My Problems with Game of Thrones…
I might as well bear my throat for the pygmies early on: I haven’t watched the HBO TV series of Game of Thrones. Nor did I finish the books. So, those who disagree with my oncoming critiques but can’t be bothered coming up with a counter argument can rest safely in the belief that they know the world of George R.R. Martin better than I.
But then, I’m not writing a review. My intention here is to dig for myself a well on which to draw when I’m asked once again why I’m not currently pursuing the books or the television series any further, despite being a reader of fantasy and an admirer of the programmes in whose company Game of Thrones is often named. This is, apparently, a contradiction–how can you like, say, Mervyn Peake but not Martin? How can you obsessively talk about The Wire when engaged on the subject, but neglect to even give the same studio’s newer flagship series a chance? Indeed, why dismiss something without even giving it a proper try?
One friend, after pressing the issue, was more surprised to learn that I hold Michael Moorcock’s essay Epic Pooh in high regard. In said piece of writing, Moorcock savages the work of the emperor of high fantasy, J.R.R. Tolkien, categorising it as elitist, classist, even borderline racist. From a more aesthetic point of view, however, it’s the tone of The Lord of the Rings that Moorcock and others find objectionable, a nannyish, nursery room prose that the essay’s title directly equates with that of A.A. Milne. Apparently my friend is not alone in considering the bleak, grimy attitude of Martin something of a tonic to this.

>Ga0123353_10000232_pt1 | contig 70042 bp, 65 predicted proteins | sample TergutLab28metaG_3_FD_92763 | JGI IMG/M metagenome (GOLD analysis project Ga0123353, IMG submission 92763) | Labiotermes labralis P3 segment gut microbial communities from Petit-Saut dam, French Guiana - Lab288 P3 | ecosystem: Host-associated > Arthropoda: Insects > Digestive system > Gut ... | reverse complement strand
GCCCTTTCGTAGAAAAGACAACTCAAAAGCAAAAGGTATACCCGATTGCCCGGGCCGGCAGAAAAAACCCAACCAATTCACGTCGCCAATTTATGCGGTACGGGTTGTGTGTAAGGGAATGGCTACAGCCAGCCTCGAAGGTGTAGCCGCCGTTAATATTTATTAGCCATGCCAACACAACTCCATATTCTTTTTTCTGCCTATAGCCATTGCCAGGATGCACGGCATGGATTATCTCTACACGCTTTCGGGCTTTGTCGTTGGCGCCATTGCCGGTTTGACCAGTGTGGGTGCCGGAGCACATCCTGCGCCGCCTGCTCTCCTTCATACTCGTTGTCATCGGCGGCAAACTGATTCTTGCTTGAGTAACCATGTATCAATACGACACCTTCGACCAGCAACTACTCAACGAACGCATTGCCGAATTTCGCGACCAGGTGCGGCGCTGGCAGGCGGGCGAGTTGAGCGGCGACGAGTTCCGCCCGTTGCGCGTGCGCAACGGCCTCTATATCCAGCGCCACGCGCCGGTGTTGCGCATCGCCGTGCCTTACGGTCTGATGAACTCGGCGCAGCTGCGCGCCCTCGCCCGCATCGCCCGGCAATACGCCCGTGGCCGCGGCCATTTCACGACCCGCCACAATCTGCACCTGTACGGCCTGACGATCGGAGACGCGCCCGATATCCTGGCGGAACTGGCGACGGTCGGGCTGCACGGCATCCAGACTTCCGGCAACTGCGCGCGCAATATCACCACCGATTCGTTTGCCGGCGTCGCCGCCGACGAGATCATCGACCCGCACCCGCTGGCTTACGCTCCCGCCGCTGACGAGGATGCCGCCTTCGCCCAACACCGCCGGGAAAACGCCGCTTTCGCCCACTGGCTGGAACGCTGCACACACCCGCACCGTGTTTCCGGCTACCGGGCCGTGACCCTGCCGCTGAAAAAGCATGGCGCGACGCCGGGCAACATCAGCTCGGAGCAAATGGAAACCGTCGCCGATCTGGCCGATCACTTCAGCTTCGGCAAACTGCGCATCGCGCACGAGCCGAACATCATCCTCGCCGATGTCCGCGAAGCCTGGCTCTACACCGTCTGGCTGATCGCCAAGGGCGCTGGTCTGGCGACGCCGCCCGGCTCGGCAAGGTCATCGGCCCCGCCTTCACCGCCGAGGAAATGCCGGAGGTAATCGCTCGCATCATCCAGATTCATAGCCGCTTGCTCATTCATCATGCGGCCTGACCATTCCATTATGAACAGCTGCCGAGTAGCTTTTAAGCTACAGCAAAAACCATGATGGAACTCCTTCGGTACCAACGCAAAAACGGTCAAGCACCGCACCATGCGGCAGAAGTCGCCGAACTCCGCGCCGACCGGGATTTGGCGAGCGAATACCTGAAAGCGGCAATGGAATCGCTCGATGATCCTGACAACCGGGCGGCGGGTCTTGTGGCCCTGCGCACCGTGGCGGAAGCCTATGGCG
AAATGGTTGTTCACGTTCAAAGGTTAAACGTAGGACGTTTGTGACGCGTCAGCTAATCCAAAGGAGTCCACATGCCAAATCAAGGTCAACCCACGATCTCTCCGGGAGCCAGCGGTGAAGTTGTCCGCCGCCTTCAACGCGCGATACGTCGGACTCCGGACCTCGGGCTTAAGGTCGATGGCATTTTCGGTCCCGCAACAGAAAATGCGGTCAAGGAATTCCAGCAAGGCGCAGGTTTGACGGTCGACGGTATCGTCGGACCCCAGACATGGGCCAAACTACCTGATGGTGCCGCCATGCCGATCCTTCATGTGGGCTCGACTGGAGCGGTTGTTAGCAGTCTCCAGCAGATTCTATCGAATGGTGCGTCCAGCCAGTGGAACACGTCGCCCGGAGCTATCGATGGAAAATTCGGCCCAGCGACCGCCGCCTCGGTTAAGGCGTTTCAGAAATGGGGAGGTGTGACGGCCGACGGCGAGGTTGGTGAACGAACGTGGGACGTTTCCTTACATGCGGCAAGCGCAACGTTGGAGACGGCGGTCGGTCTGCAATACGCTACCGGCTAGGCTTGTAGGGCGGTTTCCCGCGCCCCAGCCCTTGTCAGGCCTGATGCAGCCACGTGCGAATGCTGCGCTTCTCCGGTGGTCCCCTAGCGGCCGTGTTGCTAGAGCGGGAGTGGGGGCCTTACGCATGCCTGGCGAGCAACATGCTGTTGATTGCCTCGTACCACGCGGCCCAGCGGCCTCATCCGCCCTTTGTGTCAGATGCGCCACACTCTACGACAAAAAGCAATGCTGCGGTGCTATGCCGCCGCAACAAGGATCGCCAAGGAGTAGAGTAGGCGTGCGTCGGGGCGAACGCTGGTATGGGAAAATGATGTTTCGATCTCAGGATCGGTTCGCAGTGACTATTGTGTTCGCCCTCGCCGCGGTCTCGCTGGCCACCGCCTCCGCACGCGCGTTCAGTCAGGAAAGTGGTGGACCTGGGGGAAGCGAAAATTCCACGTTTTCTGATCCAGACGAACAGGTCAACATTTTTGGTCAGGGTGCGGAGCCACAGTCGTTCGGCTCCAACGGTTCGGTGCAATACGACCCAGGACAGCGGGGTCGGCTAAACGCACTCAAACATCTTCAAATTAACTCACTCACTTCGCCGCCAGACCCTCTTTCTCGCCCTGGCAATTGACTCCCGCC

Another advantage that Martin’s book certainly has over Tolkien’s is the former’s lack of what the latter called eucatastrophe, the victory from the jaws of despair trope that categorises many of the major battle scenes in Middle Earth. A gripe I have with Tolkien that I rarely if ever see brought up is that in order to realise this eucatastrophe he has sanitised his sources, namely Pan-European epic cycles. Whereas Wagner, who used many of the same pagan stories for his Ring Cycle, allowed the Norse Ragnarok to unfold, Tolkien turns it into an opportunity for redemption. This very Christian tendency of the Inkling writers leaves a sour taste in the mouth of anyone who values a dramatic debt’s being paid – if Sauron has all but won, then I’d rather he won than have something like Gollum losing his balance be the thing that decides thousands of pages of perilous journeys and over-long battles.
Martin, of course, sentimentalises nothing. Right from the off, we’re never in any doubt that anyone in Game of Thrones can die, supposedly lifting it beyond convention to the lofty heights of a faux-Medieval Spooks. Not only can they die, but these can also be messy, rather un-grand demises. Martin never shies away from blood; in fact, his description bathes in it every chance it gets (though didn’t Karl Edward Wagner do this rather more convincingly?). If there was a deep fat fryer on Westeros, we are left in little doubt that Martin would make unconventional use of it.